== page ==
Optimism is not an easy thing to hold on to. It’s a state of mind that people have to work to achieve. When it becomes a habit, however, you will find that it can improve your personal relationships, business relationships and even your health.
Let’s be honest. You probably won’t walk around looking like this, even if you become a full-time optimist…
But focusing on the positives can drastically improve your overall health and mentality, according to numerous studies.
- Pessimists are 3x more likely than optimists to suffer heart attacks.
- People who focus on positive emotions are shown to have lower blood pressure.
- Positive people are less likely to develop viral infections.
The overall benefits of positivity are nothing new. The Atlantic noted an interesting study that involved Vietnam veterans who had been held as prisoners of war:
“Dr. Dennis Charney, the Dean of Mount Sinai School of Medicine, examined Vietnam war veterans who were held as prisoners of war for long periods of time. Unlike many fellow veterans, they did not develop depression or post-traumatic stress disorder after their release, even though they had endured extreme stress. What was their secret? After extensive interviews and tests, Charney found the top characteristic that set them apart was optimism.”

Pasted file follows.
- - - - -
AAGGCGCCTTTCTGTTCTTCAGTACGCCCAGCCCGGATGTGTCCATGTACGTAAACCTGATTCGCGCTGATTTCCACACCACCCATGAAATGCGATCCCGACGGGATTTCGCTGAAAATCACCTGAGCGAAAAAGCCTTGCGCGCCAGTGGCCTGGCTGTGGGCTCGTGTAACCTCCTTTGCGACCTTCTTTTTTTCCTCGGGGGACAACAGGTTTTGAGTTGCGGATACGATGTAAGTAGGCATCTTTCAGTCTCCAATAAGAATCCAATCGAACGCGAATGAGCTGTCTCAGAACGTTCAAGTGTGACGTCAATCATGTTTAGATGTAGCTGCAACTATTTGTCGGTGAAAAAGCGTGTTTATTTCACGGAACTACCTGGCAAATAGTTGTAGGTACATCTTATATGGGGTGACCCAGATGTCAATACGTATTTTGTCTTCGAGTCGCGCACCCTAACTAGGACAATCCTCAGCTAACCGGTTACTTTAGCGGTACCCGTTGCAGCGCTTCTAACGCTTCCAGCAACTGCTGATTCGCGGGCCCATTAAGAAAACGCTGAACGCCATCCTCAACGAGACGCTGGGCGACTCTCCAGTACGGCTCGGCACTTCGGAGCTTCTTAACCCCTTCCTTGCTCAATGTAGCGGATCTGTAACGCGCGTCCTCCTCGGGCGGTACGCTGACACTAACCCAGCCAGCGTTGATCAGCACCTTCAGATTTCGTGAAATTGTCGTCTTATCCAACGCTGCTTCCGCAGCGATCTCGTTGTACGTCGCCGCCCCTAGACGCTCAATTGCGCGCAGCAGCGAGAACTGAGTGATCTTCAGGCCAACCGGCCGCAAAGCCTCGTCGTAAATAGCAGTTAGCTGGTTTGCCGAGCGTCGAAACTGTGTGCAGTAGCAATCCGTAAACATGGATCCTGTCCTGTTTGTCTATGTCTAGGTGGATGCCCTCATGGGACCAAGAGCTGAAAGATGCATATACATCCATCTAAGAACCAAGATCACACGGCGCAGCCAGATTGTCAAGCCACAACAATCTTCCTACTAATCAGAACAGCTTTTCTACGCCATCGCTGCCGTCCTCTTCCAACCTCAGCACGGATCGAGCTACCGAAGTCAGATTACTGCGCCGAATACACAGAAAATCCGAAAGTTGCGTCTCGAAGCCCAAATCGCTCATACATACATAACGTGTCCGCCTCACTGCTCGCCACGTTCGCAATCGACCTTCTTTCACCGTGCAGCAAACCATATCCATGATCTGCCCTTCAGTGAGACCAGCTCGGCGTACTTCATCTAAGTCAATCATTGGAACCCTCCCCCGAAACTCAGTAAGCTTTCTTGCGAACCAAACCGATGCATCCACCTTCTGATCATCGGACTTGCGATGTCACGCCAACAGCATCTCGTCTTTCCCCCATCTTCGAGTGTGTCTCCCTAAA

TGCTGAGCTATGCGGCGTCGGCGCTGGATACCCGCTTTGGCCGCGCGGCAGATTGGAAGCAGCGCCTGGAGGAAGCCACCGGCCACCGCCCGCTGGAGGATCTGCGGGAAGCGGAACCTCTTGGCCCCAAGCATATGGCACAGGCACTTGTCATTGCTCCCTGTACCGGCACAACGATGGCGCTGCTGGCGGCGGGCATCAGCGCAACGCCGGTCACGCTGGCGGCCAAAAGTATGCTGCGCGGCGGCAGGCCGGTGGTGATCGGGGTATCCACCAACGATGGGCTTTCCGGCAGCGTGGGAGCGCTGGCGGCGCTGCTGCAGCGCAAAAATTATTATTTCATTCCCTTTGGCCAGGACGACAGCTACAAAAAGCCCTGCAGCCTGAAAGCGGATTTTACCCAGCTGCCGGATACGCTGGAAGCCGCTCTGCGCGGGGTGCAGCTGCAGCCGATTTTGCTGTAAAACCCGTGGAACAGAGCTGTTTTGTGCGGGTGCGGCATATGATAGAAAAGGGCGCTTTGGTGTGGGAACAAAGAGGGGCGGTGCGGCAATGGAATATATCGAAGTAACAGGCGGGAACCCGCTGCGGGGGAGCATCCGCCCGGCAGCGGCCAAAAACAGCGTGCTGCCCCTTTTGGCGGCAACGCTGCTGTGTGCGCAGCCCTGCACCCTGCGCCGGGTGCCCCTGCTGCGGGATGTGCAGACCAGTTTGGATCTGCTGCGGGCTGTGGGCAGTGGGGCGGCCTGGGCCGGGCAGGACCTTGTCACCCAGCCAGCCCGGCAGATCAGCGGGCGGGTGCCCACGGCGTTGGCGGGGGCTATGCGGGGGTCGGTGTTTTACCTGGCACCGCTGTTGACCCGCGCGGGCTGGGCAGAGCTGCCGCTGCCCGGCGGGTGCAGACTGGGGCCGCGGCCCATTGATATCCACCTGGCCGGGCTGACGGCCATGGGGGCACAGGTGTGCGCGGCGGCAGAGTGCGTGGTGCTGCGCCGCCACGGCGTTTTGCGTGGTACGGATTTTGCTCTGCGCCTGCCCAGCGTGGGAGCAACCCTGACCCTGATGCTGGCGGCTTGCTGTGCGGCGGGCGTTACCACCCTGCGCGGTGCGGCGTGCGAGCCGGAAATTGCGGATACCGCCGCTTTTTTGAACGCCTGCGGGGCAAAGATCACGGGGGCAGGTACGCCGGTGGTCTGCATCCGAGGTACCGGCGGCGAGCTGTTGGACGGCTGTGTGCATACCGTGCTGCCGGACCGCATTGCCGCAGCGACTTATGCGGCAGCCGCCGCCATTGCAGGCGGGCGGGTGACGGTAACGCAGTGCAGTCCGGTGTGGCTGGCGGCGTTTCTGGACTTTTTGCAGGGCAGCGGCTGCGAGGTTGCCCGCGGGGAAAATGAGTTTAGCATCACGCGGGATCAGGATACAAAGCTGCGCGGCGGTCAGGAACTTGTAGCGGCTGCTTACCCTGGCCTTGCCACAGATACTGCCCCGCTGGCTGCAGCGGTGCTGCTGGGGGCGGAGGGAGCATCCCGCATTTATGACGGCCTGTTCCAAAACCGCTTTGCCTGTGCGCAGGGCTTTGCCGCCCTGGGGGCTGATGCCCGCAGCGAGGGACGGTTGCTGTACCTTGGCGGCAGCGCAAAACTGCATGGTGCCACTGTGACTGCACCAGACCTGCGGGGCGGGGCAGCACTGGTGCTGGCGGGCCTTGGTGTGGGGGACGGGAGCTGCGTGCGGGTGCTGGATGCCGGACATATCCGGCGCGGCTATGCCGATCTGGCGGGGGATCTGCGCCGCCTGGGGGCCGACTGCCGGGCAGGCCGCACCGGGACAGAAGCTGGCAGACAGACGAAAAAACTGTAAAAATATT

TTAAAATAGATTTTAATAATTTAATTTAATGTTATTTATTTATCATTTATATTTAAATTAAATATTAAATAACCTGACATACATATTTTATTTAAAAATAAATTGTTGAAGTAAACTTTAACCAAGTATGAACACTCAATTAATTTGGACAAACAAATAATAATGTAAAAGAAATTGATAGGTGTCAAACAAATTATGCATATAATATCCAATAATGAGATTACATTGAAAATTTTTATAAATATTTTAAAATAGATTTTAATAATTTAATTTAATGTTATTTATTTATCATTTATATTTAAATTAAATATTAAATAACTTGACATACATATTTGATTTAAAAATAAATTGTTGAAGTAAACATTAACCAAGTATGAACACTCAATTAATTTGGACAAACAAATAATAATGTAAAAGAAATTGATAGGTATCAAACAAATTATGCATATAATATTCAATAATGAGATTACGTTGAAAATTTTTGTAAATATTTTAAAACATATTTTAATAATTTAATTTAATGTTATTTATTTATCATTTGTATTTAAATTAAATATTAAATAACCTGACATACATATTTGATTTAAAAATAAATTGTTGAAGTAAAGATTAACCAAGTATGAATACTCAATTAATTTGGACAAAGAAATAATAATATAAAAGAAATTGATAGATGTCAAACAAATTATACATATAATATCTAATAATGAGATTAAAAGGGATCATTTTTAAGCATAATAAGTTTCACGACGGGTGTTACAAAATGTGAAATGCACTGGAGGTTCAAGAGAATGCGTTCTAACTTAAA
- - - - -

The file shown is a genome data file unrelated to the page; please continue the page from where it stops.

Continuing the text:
This study, as many others do, clearly illustrates the power of positive thinking. Being an optimist can be hard, though, especially in the face of adversity. The good news is that it is something that can be achieved through intentional practice. Dr. Sonja Lyubomirsky, Ph.D. explained, “Optimism is like a muscle; you have to exercise it to build it.”
Here are some helpful optimism-practicing tips:
- KEEP CALM - When something negative happens, be mindful of not overthinking or over-reacting. Instead, carefully consider what advice you would give a friend who was going through the same thing. Then, take your own advice. Removing yourself from the equation and thinking of it in other terms can help you address the issue more logically and less emotionally.
- CHANGE YOUR FOCUS - Negate any upsetting world news by thinking about how far we’ve come in a historical context. Medicine. Technology. Human rights.
- TAKE A TECH BREAK – Step back from social media at times and work to reflect on the good in your own life rather than analyzing the highlight reel of someone else’s.
- BE GRATEFUL FOR THE MISHAPS - Change your perspective on your failures, and work to see them as stepping stones and learning experiences that help you grow and make you better.
- GET ACTIVE - Find the cause of the negative emotions in your life and drill down on them. Take action to change the situations that make you feel most negative, rather than just passively worrying about them.
As we start a new year, it’s a great time to work on practicing regular optimism. Optimistic attitudes are highly contagious, so don’t be surprised if you see a boost in sales after adopting one professionally.
Amber is a dedicated dog mom with an addiction to weightlifting and a passion for chocolate and peanut butter. When she isn’t binge-eating Reese’s Peanut Butter Cups, she’s normally trail running with her adorable pitties, Xena and Gaia.